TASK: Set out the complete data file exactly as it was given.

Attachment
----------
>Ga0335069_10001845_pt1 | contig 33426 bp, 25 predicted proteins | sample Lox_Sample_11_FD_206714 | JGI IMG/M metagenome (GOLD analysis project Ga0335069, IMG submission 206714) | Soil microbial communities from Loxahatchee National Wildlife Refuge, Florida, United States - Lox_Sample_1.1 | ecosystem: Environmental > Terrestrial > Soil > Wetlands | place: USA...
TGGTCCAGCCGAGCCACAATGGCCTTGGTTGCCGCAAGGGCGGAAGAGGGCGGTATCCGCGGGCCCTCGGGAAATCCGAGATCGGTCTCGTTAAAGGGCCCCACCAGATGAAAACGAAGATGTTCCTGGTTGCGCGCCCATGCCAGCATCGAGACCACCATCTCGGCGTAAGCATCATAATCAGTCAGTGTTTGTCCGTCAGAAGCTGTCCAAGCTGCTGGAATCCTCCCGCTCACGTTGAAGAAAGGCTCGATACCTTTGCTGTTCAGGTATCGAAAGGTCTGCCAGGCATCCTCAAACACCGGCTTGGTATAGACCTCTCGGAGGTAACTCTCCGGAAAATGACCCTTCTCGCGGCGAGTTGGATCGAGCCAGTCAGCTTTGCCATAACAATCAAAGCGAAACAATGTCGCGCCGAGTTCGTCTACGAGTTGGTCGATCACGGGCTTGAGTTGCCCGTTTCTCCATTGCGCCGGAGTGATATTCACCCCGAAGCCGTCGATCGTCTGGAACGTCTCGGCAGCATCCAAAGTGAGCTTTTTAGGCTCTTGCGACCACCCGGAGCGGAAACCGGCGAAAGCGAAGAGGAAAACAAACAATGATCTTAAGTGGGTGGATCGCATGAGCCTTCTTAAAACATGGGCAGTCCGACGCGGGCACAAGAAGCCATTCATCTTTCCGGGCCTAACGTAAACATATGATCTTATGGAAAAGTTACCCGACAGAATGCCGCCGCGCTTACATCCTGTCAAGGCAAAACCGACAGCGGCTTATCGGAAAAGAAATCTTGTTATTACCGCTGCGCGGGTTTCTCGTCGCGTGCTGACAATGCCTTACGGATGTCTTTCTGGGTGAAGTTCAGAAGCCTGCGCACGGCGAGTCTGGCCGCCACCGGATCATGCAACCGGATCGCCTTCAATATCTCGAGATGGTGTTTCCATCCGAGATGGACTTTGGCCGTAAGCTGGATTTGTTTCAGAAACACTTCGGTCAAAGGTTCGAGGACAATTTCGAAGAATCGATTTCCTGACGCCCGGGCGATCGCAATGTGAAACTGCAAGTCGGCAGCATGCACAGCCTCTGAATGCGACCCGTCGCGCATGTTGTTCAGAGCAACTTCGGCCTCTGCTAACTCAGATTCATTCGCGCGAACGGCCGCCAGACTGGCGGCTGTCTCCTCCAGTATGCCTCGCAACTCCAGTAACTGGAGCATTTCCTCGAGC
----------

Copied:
>Ga0335069_10001845_pt1 | contig 33426 bp, 25 predicted proteins | sample Lox_Sample_11_FD_206714 | JGI IMG/M metagenome (GOLD analysis project Ga0335069, IMG submission 206714) | Soil microbial communities from Loxahatchee National Wildlife Refuge, Florida, United States - Lox_Sample_1.1 | ecosystem: Environmental > Terrestrial > Soil > Wetlands | place: USA...
TGGTCCAGCCGAGCCACAATGGCCTTGGTTGCCGCAAGGGCGGAAGAGGGCGGTATCCGCGGGCCCTCGGGAAATCCGAGATCGGTCTCGTTAAAGGGCCCCACCAGATGAAAACGAAGATGTTCCTGGTTGCGCGCCCATGCCAGCATCGAGACCACCATCTCGGCGTAAGCATCATAATCAGTCAGTGTTTGTCCGTCAGAAGCTGTCCAAGCTGCTGGAATCCTCCCGCTCACGTTGAAGAAAGGCTCGATACCTTTGCTGTTCAGGTATCGAAAGGTCTGCCAGGCATCCTCAAACACCGGCTTGGTATAGACCTCTCGGAGGTAACTCTCCGGAAAATGACCCTTCTCGCGGCGAGTTGGATCGAGCCAGTCAGCTTTGCCATAACAATCAAAGCGAAACAATGTCGCGCCGAGTTCGTCTACGAGTTGGTCGATCACGGGCTTGAGTTGCCCGTTTCTCCATTGCGCCGGAGTGATATTCACCCCGAAGCCGTCGATCGTCTGGAACGTCTCGGCAGCATCCAAAGTGAGCTTTTTAGGCTCTTGCGACCACCCGGAGCGGAAACCGGCGAAAGCGAAGAGGAAAACAAACAATGATCTTAAGTGGGTGGATCGCATGAGCCTTCTTAAAACATGGGCAGTCCGACGCGGGCACAAGAAGCCATTCATCTTTCCGGGCCTAACGTAAACATATGATCTTATGGAAAAGTTACCCGACAGAATGCCGCCGCGCTTACATCCTGTCAAGGCAAAACCGACAGCGGCTTATCGGAAAAGAAATCTTGTTATTACCGCTGCGCGGGTTTCTCGTCGCGTGCTGACAATGCCTTACGGATGTCTTTCTGGGTGAAGTTCAGAAGCCTGCGCACGGCGAGTCTGGCCGCCACCGGATCATGCAACCGGATCGCCTTCAATATCTCGAGATGGTGTTTCCATCCGAGATGGACTTTGGCCGTAAGCTGGATTTGTTTCAGAAACACTTCGGTCAAAGGTTCGAGGACAATTTCGAAGAATCGATTTCCTGACGCCCGGGCGATCGCAATGTGAAACTGCAAGTCGGCAGCATGCACAGCCTCTGAATGCGACCCGTCGCGCATGTTGTTCAGAGCAACTTCGGCCTCTGCTAACTCAGATTCATTCGCGCGAACGGCCGCCAGACTGGCGGCTGTCTCCTCCAGTATGCCTCGCAACTCCAGTAACTGGAGCATTTCCTCGAGC